Weekly Homily from Father Jim Hogan 1st Sunday in Advent, November 30, 2014

•Isaiah 63: 16-17, 64: 2-7; I Cor. 1: 3-9; Mark 13:33-37•

Weekly Scripture Readings: 1st Sunday in Advent

It is Advent. Our annual journey into the Mystery of Christ begins again. This year, as a
companion for our Advent journey, I invite you to ponder Robert Frost’s poem “The Road No Taken.” You probably are familiar with the last lines of that poem:
“Two roads diverged in a wood, and I—
I took the one less traveled by,
And that has made all the difference.”

Some would say one of the most significant human achievements is the development of “roads.”  They are so common we take them for granted. They link us, invite us to cross borders and connect us to one another. Roads are so important they also serve as metaphors.

We hear that in the gospels. Jesus urges his companion to choose the narrow path rather than the broad highway. John’s Jesus self-identifies himself as, “the Way” — the Road.

Early Christians called themselves “followers of the way.” Of course they meant, “followers of the Christ.”  And for centuries the route walked by pilgrims to Santiago de Compostela in northern Spain has been called “ the Camino” – the way.

Some years ago, the psychologist M. Scott Peck wrote a book that helps the reader learn how to become one’s true self. It is titled – “The Road Less Traveled.” To become one’s true self is to become fully human. I presume the book was such an enormous literary success because so many people yearn to be their true self, to be fully human.

J.R.R. Tolkien’s great works — “The Hobbit” and “The Lord of the Rings” also are about becoming fully human. In both he employs “the Road” –singular, as a metaphor. As Bilbo and Fredo step out the door into the unknown they sing,
”The Road goes ever on and on down from the door where it began.
Now far ahead the Road has gone, and I must follow, if I can, pursuing it
With eager feet, until it joins some larger way where many paths and errands meet.
And whither then? I cannot say.”

When the community of Mark composed this gospel they still presumed the Risen One would return in their lifetime. They waited and yearned for his return. But they were just like us. With time, memories of our loved ones fade.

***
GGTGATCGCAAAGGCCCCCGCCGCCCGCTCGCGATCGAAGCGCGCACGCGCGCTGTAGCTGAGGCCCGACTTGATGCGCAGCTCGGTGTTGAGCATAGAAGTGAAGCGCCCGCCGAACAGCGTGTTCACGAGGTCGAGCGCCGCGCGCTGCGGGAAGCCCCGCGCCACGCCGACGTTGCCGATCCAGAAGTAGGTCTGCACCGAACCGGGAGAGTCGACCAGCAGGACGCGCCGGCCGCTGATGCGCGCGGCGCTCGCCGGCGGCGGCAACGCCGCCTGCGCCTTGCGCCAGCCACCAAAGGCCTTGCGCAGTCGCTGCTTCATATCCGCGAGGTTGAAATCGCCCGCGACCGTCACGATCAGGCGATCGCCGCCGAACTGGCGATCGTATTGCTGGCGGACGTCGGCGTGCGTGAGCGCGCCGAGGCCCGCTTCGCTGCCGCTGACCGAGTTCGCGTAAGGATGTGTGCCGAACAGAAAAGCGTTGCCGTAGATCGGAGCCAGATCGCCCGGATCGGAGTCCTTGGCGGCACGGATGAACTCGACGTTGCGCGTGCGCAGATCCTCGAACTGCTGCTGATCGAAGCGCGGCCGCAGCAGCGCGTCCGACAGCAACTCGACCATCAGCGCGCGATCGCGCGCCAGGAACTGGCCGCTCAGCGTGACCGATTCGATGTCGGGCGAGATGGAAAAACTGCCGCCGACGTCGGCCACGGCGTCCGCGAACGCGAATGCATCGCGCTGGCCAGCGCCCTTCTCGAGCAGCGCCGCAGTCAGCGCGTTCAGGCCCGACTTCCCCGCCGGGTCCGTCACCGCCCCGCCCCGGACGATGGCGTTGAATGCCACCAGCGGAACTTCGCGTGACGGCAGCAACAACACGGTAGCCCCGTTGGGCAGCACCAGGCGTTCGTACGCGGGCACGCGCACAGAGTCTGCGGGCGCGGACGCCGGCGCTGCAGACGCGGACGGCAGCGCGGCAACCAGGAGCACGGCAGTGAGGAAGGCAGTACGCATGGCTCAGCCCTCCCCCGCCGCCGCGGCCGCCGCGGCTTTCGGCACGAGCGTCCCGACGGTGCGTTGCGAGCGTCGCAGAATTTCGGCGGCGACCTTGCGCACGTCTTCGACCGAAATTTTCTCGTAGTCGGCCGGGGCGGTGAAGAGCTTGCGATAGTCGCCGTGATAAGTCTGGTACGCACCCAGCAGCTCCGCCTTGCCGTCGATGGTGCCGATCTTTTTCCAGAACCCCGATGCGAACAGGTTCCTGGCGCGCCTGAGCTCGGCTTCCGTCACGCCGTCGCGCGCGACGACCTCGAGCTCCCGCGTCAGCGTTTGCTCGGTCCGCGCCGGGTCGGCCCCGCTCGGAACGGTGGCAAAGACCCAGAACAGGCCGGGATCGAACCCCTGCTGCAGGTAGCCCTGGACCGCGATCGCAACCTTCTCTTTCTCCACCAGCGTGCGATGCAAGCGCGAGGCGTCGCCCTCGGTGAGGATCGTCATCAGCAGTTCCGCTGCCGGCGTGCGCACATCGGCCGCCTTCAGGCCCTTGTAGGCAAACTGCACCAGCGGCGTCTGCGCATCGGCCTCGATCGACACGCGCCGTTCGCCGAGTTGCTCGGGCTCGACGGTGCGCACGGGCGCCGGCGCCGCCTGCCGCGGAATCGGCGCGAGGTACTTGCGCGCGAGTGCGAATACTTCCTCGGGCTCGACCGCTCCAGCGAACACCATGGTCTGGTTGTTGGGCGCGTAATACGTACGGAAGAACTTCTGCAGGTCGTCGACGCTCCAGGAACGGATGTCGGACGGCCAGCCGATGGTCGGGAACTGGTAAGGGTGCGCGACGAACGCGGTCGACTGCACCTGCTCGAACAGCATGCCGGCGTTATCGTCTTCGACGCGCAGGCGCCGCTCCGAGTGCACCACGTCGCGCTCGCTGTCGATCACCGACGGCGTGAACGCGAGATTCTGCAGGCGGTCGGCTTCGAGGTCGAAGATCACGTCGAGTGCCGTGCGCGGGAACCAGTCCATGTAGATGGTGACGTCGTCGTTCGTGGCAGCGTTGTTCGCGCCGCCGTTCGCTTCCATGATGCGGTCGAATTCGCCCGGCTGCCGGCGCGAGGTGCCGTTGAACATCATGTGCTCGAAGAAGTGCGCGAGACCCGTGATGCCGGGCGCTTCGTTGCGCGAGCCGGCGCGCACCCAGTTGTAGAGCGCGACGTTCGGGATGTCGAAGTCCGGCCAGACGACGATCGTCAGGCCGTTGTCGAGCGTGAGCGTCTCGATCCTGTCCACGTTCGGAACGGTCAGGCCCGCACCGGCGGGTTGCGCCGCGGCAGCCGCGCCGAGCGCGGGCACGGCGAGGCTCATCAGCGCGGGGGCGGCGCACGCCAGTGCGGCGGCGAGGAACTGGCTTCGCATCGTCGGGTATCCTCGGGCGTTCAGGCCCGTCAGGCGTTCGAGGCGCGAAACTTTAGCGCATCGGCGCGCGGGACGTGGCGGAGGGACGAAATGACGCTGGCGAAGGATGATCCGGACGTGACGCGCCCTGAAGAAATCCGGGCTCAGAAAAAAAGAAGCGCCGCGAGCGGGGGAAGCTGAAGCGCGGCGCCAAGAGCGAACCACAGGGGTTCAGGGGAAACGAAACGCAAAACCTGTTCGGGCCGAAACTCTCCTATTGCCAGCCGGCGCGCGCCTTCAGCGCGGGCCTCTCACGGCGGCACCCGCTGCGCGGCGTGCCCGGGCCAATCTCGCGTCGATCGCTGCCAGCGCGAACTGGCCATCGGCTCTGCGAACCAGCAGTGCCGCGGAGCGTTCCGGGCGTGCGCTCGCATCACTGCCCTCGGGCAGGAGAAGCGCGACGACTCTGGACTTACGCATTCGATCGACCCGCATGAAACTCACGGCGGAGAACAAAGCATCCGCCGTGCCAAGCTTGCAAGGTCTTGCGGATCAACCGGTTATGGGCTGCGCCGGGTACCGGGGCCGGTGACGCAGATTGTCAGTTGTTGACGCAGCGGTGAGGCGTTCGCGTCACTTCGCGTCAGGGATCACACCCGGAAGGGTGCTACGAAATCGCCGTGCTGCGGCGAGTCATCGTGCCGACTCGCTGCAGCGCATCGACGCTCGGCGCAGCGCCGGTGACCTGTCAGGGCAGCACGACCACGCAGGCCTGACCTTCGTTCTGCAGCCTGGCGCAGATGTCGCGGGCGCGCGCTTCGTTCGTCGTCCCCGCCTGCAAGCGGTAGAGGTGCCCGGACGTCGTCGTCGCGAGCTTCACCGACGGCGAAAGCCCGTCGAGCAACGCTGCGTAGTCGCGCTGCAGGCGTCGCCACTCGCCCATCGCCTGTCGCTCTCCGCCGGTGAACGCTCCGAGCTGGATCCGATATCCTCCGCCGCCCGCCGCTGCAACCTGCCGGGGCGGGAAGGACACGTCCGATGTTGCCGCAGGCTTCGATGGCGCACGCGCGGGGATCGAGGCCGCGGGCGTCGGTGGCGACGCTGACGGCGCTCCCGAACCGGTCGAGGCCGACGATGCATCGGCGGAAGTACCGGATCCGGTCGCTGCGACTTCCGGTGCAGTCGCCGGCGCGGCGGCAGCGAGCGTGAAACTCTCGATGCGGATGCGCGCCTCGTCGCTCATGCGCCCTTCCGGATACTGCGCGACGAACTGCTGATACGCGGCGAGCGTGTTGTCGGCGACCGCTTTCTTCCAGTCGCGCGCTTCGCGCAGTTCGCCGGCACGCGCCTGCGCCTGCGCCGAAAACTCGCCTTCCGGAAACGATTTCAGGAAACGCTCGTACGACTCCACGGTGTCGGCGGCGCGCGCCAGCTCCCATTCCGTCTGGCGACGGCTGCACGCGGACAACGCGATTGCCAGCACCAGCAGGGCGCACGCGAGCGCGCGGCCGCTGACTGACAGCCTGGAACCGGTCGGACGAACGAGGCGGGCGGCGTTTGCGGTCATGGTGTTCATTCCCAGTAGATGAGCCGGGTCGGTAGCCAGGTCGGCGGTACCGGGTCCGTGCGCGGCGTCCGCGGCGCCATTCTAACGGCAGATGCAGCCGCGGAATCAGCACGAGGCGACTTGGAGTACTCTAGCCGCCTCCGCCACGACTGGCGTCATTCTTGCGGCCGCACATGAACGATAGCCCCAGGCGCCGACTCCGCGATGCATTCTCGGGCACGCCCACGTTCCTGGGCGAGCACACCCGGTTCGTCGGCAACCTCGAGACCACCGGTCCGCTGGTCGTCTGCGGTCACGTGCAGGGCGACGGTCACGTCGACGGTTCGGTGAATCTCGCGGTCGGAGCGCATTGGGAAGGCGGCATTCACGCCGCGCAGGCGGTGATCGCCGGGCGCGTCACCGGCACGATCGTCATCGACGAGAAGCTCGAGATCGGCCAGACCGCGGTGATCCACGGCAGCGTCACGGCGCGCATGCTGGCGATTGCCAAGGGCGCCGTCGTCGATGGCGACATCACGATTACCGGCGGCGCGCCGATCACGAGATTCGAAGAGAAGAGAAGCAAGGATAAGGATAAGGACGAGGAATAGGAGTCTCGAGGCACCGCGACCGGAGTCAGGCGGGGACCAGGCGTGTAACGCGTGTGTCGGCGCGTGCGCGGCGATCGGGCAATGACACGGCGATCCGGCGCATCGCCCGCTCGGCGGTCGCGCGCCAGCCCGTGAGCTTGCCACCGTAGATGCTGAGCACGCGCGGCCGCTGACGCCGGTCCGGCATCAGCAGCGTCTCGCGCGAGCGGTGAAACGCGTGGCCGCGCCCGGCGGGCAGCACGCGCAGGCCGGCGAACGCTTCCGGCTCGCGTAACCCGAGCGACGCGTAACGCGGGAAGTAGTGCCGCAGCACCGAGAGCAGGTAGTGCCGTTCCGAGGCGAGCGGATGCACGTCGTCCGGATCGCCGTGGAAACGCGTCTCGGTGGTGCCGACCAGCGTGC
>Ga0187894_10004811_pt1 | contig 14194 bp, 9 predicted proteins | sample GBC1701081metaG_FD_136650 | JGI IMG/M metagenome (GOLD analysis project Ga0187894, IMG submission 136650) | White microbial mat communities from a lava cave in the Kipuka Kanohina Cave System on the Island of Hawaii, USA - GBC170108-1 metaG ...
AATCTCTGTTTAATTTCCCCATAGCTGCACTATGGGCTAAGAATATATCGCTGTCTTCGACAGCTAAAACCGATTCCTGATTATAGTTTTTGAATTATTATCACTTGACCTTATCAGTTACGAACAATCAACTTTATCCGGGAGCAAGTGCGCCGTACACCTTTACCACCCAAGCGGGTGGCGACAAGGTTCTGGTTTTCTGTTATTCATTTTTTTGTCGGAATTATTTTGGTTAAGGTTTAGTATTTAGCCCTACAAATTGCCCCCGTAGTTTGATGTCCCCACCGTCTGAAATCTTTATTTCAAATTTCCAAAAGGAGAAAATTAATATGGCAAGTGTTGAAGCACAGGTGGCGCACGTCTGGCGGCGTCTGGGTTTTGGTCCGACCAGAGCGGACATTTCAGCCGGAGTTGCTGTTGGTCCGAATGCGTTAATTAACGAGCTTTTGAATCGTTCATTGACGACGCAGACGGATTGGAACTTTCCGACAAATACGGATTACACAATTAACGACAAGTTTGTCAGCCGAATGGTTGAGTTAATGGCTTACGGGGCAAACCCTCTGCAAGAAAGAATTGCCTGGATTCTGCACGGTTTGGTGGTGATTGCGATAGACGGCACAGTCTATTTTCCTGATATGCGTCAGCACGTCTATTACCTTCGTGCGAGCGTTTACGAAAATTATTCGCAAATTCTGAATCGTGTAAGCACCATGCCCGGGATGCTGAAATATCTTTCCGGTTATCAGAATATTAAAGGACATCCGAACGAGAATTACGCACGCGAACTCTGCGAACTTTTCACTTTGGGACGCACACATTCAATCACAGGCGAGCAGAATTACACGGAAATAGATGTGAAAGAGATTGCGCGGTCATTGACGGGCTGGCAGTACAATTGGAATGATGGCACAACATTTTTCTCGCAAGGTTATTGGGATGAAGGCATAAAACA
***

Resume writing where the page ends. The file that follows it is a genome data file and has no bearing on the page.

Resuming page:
Those in Mark’s community had yet to realize the Risen One was present with them. They had yet to realize the Risen One was effectively working through them. They were unaware “God’s new reality” was gradually emerging through them. Apathy was knocking on their door.  There was a danger those small communities could fall into indifference. So Mark’s Jesus sounds like a teacher stepping out of the classroom. “I’ll be right back, so don’t misbehave.”

As we hear this text our circumstance is the same as that of Mark’s community, but different. Our world is increasingly secular. Two authoritarian and rigid popes controlled and shaped our experience of being church for 35 years. Our vibrant faith has been infiltrated by apathy and indifference.

Yogi Barra of New York Yankee fame is remembered for his pithy, confusing statements. He once said, “if you come to a fork in the ROAD, take it!” That sort of identifies our situation today.

Once again it is Advent. “Two roads diverged in a wood, and I took the one less traveled by, and that has made all the difference.” Jesus, the Risen One, is “the way” – the Road to being fully alive and fully human. Yes, Advent calls us to prepare for Christmas, but more significantly it calls us to awaken to his presence with and among us. It is time for me and for you to be newly aware of and newly engaged in promoting God’s new reality that is emerging in our world.

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One Response to Weekly Homily from Father Jim Hogan 1st Sunday in Advent, November 30, 2014

  1. Debbie Smith says:

    As always, you speak our heart. Thank you Father Jim.

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